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Home Care Worker
Home care workers are responsible for nursing patients in their own homes.

They are not qualified nurses, but are usually hired to take care of patients who are recovering from heart attacks, strokes and major operations, elderly and disabled people who are not able to care for themselves or those suffering from long-term diseases such as AIDS.

These situations do not require the services of a qualified nurse and hiring home-care workers is far more cost effective than hiring nurses, or keeping the patients in hospitals or clinics.

Home care workers are trained in basic nursing and first-aid as well as routine housekeeping, as assignments often call for a combination of the two.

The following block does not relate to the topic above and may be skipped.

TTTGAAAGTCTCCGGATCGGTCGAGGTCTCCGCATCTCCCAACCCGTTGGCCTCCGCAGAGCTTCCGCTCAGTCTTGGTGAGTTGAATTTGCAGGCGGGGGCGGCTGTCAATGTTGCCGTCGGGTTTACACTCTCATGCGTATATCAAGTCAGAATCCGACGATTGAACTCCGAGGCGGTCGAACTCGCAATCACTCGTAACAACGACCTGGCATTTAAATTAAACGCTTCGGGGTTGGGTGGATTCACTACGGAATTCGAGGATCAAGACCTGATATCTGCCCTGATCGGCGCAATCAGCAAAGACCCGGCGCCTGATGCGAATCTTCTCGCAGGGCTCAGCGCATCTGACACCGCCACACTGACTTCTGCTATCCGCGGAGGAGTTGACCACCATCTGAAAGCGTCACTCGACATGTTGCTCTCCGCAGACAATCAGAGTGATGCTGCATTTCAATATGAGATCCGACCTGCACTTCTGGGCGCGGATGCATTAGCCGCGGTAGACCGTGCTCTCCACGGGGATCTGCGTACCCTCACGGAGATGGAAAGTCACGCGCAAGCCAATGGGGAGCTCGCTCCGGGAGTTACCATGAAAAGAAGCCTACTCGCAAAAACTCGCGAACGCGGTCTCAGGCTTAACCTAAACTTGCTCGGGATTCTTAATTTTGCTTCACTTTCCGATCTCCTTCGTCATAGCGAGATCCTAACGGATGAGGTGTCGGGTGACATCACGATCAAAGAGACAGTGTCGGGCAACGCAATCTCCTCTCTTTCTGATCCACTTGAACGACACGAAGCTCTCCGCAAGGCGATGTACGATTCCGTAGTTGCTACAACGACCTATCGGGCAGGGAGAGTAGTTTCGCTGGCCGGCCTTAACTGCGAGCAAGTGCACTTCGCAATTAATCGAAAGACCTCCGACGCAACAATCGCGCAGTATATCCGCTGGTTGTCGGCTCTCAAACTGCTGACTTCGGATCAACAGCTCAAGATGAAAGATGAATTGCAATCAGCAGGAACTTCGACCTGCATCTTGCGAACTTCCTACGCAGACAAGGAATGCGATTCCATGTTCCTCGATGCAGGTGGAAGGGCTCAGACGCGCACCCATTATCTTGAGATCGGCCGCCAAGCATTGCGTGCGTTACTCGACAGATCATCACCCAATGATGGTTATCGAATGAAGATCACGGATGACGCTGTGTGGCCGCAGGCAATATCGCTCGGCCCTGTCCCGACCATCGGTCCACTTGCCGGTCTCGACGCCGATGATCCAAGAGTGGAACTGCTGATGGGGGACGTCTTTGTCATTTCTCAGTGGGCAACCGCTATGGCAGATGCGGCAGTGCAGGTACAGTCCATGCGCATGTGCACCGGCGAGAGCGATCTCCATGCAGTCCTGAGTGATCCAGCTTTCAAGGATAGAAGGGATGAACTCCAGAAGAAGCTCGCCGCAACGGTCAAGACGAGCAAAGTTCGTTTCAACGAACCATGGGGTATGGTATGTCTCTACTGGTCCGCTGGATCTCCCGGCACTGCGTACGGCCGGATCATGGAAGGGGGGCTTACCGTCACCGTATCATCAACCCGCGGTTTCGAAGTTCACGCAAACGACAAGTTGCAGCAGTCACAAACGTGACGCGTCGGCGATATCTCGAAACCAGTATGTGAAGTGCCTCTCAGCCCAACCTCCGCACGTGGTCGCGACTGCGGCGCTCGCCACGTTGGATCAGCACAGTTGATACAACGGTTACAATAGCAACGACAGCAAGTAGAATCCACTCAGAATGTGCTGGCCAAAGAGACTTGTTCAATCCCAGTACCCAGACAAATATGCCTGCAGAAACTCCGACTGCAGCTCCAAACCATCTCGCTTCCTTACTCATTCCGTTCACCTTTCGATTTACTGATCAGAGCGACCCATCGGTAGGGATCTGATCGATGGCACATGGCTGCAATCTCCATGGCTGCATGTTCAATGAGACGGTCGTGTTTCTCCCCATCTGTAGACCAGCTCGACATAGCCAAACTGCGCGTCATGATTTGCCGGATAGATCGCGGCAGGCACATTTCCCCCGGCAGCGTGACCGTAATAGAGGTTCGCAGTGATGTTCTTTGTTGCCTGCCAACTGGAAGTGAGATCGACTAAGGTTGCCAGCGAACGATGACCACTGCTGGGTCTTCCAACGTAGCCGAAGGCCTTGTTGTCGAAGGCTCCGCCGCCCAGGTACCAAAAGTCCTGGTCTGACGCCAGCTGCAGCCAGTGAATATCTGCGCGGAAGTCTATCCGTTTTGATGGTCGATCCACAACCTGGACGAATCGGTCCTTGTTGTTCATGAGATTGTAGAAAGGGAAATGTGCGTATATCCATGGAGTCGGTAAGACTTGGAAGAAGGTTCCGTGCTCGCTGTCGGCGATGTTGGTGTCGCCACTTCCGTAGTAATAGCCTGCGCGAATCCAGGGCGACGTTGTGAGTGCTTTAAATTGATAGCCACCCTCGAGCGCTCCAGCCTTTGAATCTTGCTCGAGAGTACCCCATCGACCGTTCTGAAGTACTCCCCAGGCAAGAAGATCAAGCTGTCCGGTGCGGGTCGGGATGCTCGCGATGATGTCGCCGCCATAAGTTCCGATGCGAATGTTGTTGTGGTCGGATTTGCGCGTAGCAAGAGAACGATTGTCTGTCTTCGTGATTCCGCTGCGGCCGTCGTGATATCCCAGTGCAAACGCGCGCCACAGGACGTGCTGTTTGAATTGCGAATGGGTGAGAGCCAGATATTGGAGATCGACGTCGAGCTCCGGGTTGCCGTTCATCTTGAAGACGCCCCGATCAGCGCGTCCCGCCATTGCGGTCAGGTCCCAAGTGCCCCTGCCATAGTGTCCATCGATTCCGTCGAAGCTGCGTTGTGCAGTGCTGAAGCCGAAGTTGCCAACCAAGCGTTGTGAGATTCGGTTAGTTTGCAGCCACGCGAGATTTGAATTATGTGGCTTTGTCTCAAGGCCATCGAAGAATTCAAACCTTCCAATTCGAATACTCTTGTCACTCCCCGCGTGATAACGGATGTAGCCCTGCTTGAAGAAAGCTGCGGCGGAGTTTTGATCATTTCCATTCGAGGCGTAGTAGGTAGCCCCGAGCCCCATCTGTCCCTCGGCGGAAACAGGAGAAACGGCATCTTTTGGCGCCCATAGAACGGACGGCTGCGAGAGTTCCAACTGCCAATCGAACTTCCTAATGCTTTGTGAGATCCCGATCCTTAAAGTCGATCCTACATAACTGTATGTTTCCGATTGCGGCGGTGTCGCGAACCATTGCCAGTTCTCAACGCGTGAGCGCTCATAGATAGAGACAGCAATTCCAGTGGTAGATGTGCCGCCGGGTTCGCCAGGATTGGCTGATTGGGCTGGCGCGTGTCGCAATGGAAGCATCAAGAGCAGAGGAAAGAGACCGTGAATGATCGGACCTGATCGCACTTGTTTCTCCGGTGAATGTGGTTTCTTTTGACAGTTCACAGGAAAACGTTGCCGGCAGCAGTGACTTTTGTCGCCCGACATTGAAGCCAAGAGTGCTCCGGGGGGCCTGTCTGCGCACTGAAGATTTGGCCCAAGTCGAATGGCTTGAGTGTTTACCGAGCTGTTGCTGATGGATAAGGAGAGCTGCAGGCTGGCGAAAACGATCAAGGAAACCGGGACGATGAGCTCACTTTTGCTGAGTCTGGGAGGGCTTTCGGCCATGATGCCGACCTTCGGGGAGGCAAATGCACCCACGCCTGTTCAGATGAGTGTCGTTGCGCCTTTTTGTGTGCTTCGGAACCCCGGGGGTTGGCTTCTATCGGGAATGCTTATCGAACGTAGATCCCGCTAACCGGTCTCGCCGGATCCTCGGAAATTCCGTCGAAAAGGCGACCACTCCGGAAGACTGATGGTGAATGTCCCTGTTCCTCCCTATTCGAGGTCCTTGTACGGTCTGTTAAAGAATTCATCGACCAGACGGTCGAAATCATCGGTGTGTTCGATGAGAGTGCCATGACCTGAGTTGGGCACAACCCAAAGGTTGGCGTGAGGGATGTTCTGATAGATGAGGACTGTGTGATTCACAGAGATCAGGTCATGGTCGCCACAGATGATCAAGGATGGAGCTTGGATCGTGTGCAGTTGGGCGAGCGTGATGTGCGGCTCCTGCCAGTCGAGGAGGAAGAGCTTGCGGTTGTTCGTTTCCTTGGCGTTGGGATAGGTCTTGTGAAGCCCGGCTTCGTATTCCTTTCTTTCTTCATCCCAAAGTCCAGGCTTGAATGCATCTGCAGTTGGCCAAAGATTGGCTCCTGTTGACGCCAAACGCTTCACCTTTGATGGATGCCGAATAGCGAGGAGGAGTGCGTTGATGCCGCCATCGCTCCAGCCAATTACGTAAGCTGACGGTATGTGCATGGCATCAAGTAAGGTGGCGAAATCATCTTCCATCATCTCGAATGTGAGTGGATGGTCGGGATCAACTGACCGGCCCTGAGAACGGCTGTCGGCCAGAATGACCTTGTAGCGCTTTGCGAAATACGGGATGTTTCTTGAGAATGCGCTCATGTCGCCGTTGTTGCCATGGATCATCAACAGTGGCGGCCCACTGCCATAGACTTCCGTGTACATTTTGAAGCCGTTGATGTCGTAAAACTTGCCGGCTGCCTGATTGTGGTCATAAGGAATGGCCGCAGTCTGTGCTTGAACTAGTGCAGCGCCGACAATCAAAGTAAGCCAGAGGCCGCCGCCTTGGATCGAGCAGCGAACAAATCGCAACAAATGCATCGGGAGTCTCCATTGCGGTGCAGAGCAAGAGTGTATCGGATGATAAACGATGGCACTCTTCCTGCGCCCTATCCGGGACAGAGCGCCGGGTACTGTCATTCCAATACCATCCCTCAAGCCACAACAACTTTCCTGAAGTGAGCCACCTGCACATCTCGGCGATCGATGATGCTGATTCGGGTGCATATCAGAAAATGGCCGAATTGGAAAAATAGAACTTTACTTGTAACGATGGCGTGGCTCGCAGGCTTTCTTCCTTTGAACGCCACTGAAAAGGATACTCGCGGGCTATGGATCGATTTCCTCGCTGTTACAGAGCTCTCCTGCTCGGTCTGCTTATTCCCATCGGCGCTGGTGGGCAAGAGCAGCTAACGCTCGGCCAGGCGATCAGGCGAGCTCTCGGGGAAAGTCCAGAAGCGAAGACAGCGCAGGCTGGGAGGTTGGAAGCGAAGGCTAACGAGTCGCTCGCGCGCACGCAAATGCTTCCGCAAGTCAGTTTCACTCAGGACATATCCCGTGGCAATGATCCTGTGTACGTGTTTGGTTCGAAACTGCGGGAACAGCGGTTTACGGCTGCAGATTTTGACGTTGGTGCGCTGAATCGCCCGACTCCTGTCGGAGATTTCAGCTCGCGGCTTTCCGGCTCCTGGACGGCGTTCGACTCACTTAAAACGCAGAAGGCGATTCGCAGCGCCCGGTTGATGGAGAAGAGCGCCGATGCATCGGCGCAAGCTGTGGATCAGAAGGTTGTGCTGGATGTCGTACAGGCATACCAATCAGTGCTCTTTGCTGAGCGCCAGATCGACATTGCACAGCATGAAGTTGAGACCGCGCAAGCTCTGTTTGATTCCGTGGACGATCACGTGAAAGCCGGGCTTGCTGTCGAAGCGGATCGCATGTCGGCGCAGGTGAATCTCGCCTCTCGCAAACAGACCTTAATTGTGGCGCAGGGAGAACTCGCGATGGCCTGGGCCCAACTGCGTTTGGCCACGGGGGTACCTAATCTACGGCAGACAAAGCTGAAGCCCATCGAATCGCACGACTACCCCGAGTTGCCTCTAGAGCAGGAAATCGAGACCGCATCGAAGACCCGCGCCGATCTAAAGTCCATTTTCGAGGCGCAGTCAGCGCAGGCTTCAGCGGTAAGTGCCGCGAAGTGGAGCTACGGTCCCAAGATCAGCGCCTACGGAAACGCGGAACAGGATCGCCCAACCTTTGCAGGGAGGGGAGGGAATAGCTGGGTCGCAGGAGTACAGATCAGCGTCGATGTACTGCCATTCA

Satisfying Aspects
- working with sick people
- knowing your work is making a difference in people's lives
- often free accommodation and board

Demanding aspects
- dealing with difficult, depressed or disturbed patients
- frustration of not being able to get through to certain people

A home-care worker should:
- be able to acquire basic nursing and first-aid skills;
- have patience and compassion;
- be concerned about the well-being of the patient;
- be reliable and have integrity;
- be friendly;
- be neat and orderly.

School Subjects
No specific requirements.

Compulsory Subjects: None
Recommended Subjects: None

Home-care workers usually receive in-service training.

Training as a nursing auxiliary is also applicable. For more information, refer to the alphabetical list of occupations to find details about Nursing Auxiliary.

- Families of private patients recovering from strokes, heart attacks and major operations
- Families of disabled persons
- Frail-care centres in retirement villages and old-age homes
- Special-care institutions